Zao Fox Village
It is Saturday morning and Tokyo Station is packed with tourists. Today’s destination is Shiroishi Zao, a small town two hours away on the Tohoku Shinkansen Line. Once we are there, we get on a taxi and spend the next 5 minutes behaving like 5-year–olds that cannot wait to get to Disneyland. At some point I almost say the words “Are we there yet?” out loud but then our driver points to a small entrance and says “That’s it right there. Have fun!”
And so we enter the Sendai Zao Fox Village, an animal sanctuary where over 100 foxes live together. After purchasing our tickets and getting rid of any snacks that might cause trouble, we enter the open-air enclosure and are immediately greeted by a young red fox. It’s so fluffy and cute but something tells me hugging and squeezing it the way I do my dog is not going to get me the same reaction. As we continue further inside the enclosure some heads turn to look at us, then they go back to sleeping. I’m surprised to see white and black-furred foxes but my assumption that these are different species goes out the window when I learn that this is simply a mutation that is very common among red foxes.
We finally reach the feeding area and we can see animals running from every part of the enclosure to make sure they get a bite. We enter the small restricted area, meant to protect the visitors from the hungry (or greedy) animals and we start taking pictures of them looking up at us. You can almost see the disappointment in their faces but it’s obvious this is not the first time they’ve fallen for this trick. They sit there patiently, in hopes that after we are done we will give them a snack to make up for their troubles. Before we have a chance to do so, another couple enters the feeding area and suddenly we are yesterday’s news to the foxes that will no longer so much as look at us. The feeding itself it quite the spectacle. The foxes position themselves as close to the action as possible and as soon as someone throws food they jump to catch it. That’s not the end of it, however. Once they’ve managed to catch it they have to get away from the other animals who are not happy with the way things have turned out. Fights occur almost every time , unless one of the larger foxes catches something, at which point it simply shoots everyone a dirty look and they back off.
As fun as this is to watch, we still haven’t seen most parts of the enclosure so we resume our stroll. Soon we come across a small shrine dedicated to Inari, the shinto deity that uses foxes as his messengers. As with most Inari shrines, there are several fox statues here but there is also a big, fluffy live one, sitting right next to the torii gate. This is as authentic as it gets, I think to myself. The fox approaches us in the hopes that we might feed it but soon more of its friends arrive and we decide to move on. Foxes are not usually aggressive toward humans but bites are not unheard of. Keeping your distance and raising your foot to stop them when they get too close is a good idea.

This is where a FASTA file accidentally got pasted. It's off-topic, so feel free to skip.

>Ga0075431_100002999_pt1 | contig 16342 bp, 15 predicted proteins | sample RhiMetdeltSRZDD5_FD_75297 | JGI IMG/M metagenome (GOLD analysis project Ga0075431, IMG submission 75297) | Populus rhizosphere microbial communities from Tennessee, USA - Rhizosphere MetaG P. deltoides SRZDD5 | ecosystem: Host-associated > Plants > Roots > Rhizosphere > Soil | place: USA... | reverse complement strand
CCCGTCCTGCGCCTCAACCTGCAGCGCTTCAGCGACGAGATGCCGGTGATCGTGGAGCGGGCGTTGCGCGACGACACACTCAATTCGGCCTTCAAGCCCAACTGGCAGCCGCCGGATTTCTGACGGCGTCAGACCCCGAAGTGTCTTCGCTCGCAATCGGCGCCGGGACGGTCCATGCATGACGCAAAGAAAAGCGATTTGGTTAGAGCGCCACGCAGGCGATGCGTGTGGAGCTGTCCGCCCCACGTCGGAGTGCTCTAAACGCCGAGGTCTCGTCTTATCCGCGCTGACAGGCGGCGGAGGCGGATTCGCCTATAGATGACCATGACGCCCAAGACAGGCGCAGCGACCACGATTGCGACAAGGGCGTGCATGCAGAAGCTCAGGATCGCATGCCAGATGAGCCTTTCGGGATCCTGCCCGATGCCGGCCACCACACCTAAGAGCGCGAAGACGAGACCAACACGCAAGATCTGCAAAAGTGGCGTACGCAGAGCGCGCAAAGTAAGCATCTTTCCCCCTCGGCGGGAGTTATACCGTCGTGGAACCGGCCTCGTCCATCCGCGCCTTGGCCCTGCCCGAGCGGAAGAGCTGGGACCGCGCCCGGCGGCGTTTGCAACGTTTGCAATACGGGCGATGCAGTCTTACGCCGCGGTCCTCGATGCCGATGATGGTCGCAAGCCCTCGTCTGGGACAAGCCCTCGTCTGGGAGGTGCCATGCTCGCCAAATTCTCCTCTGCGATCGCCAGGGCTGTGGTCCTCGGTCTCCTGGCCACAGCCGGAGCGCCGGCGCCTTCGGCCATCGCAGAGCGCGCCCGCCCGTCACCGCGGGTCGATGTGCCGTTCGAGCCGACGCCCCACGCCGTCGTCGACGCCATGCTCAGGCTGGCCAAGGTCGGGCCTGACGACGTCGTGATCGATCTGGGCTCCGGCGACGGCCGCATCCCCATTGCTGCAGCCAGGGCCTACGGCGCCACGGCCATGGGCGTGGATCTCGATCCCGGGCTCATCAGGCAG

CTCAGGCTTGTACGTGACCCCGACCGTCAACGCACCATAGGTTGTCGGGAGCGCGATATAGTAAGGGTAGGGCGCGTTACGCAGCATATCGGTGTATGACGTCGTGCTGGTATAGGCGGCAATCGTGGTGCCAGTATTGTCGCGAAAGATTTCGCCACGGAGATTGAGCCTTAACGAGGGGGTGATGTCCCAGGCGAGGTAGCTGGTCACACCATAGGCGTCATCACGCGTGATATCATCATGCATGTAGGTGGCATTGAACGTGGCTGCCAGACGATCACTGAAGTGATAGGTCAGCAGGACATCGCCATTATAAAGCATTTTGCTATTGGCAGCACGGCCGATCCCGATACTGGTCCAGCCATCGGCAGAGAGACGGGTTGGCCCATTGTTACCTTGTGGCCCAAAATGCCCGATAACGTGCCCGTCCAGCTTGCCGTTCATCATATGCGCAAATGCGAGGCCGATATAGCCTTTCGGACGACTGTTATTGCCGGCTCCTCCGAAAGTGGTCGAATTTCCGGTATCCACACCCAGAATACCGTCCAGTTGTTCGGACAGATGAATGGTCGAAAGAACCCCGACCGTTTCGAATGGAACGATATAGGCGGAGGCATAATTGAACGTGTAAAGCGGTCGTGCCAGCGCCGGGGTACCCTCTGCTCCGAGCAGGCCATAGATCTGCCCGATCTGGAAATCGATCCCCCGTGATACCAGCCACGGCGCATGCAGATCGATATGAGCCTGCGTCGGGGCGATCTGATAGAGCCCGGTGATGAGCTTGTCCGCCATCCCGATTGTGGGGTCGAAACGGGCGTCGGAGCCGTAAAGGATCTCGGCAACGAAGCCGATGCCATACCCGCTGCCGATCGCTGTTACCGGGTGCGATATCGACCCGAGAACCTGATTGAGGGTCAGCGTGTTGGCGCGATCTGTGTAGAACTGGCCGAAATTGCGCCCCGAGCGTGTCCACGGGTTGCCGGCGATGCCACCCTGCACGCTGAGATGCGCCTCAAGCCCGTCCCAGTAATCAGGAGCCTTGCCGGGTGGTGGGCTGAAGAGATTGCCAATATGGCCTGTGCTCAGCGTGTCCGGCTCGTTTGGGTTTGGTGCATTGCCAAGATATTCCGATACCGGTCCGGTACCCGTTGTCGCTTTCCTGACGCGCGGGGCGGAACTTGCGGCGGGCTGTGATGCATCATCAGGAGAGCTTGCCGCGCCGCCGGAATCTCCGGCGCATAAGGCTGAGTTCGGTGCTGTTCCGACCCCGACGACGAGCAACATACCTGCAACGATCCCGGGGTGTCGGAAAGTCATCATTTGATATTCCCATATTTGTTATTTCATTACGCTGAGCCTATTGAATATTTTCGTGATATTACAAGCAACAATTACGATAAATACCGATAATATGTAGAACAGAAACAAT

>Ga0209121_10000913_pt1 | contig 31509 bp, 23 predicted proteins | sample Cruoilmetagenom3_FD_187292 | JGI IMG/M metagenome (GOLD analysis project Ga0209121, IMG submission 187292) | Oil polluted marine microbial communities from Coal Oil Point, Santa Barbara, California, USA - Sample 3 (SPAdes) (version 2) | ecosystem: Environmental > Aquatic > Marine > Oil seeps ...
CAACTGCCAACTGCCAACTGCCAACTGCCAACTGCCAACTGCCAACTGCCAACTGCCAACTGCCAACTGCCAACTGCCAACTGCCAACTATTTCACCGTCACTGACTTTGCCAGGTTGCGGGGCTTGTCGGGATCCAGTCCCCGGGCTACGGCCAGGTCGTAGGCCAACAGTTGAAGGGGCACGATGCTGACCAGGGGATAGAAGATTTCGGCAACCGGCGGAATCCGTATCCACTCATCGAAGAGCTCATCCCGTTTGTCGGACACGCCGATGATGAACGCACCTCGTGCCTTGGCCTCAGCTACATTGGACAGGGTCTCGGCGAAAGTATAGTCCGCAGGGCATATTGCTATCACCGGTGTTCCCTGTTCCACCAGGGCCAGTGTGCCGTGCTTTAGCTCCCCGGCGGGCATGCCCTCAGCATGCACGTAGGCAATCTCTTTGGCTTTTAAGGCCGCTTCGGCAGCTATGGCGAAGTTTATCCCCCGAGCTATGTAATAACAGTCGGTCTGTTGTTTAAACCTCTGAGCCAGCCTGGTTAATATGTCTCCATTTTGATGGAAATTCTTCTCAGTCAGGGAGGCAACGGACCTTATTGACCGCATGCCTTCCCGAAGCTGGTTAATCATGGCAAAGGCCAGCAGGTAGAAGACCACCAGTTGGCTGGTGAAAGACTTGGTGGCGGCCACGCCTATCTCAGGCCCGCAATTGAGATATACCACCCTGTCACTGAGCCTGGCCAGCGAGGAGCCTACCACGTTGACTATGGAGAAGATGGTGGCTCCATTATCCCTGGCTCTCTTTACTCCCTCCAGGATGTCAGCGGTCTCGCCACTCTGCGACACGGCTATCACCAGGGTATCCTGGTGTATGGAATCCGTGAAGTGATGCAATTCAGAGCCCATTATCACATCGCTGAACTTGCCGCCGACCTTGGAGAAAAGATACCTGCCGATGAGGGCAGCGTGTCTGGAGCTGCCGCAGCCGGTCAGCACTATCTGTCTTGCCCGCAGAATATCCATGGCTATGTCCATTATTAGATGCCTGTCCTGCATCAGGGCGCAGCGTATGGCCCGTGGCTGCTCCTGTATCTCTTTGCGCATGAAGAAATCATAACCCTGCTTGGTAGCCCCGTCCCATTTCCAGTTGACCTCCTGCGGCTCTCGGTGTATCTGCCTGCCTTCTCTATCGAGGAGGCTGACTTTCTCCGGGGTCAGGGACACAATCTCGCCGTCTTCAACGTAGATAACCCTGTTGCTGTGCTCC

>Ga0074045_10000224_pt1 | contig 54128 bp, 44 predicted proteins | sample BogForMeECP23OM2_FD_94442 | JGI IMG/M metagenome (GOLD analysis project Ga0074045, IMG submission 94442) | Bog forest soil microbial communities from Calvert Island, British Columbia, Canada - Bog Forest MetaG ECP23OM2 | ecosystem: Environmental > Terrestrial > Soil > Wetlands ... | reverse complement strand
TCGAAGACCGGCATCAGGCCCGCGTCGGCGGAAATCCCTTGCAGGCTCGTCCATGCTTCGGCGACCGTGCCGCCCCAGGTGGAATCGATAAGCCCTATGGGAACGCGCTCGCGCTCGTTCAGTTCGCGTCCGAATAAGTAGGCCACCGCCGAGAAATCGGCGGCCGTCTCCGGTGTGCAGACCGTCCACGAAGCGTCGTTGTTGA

We move on to other parts of the “village” where different species of fox and other animals live. At some point we spend a good 10 minutes watching a fox react to the bunnies that live next door. I don’t know who’s idea it was to have at such close proximity from each other but it feels a little mean spirited.
An hour and a few hundred photographs later we are ready to go. “Did you already pet Nori-chan?” asks one of the employees. “Who?” “Nori-chan, the one outside the enclosure. Come, I’ll show you.” Nori-chan lives in a dog house right by the entrance. “What happened to her?” I ask. “She lost her baby last month. She’s getting better now. Come, you can touch her.” We pet her on the head and it’s the softest thing. “Get well, Nori-chan. Hope to see you out and about next time.”.
– If you visit during the winter months, the animals’ big winter fur against the snow is adorable.
– Be prepared for some not-so-cute sights as well. The animals live together so fights over food are bound to occur, much like in the wild. A missing ear or a bleeding paw is not out of the question.
– Follow the instructions of the staff. You don’t want to get bitten and ruin your trip (along with everyone else’s day).
Entrance fee: 1000 yen.
Access from Tokyo Station: Tohoku Shinkansen to Shiroishi Zao.
Website (in Japanese): http://www12.plala.or.jp/zao-fox/index.html